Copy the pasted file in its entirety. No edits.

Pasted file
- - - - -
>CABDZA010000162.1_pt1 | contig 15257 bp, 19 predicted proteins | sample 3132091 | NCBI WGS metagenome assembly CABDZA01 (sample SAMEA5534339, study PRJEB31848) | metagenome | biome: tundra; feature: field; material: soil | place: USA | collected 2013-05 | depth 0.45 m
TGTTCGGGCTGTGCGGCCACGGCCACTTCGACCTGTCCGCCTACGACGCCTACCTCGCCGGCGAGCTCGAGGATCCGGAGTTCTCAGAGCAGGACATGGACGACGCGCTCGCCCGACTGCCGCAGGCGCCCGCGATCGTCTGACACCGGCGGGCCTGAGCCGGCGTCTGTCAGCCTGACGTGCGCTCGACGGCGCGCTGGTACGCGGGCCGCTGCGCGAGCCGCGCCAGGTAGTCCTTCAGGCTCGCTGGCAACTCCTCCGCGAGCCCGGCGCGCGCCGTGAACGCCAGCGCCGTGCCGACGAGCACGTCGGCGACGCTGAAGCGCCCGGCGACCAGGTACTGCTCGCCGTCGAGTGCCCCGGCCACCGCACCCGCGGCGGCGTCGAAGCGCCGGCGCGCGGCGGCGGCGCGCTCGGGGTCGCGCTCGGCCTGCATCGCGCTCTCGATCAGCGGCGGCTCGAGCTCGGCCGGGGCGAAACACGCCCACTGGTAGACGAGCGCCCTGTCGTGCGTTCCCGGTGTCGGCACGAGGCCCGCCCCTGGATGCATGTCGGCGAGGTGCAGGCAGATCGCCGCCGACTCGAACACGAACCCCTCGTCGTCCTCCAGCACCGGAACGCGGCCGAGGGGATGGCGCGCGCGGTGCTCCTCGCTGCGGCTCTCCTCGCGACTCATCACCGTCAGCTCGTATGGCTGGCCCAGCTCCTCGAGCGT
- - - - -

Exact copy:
>CABDZA010000162.1_pt1 | contig 15257 bp, 19 predicted proteins | sample 3132091 | NCBI WGS metagenome assembly CABDZA01 (sample SAMEA5534339, study PRJEB31848) | metagenome | biome: tundra; feature: field; material: soil | place: USA | collected 2013-05 | depth 0.45 m
TGTTCGGGCTGTGCGGCCACGGCCACTTCGACCTGTCCGCCTACGACGCCTACCTCGCCGGCGAGCTCGAGGATCCGGAGTTCTCAGAGCAGGACATGGACGACGCGCTCGCCCGACTGCCGCAGGCGCCCGCGATCGTCTGACACCGGCGGGCCTGAGCCGGCGTCTGTCAGCCTGACGTGCGCTCGACGGCGCGCTGGTACGCGGGCCGCTGCGCGAGCCGCGCCAGGTAGTCCTTCAGGCTCGCTGGCAACTCCTCCGCGAGCCCGGCGCGCGCCGTGAACGCCAGCGCCGTGCCGACGAGCACGTCGGCGACGCTGAAGCGCCCGGCGACCAGGTACTGCTCGCCGTCGAGTGCCCCGGCCACCGCACCCGCGGCGGCGTCGAAGCGCCGGCGCGCGGCGGCGGCGCGCTCGGGGTCGCGCTCGGCCTGCATCGCGCTCTCGATCAGCGGCGGCTCGAGCTCGGCCGGGGCGAAACACGCCCACTGGTAGACGAGCGCCCTGTCGTGCGTTCCCGGTGTCGGCACGAGGCCCGCCCCTGGATGCATGTCGGCGAGGTGCAGGCAGATCGCCGCCGACTCGAACACGAACCCCTCGTCGTCCTCCAGCACCGGAACGCGGCCGAGGGGATGGCGCGCGCGGTGCTCCTCGCTGCGGCTCTCCTCGCGACTCATCACCGTCAGCTCGTATGGCTGGCCCAGCTCCTCGAGCGT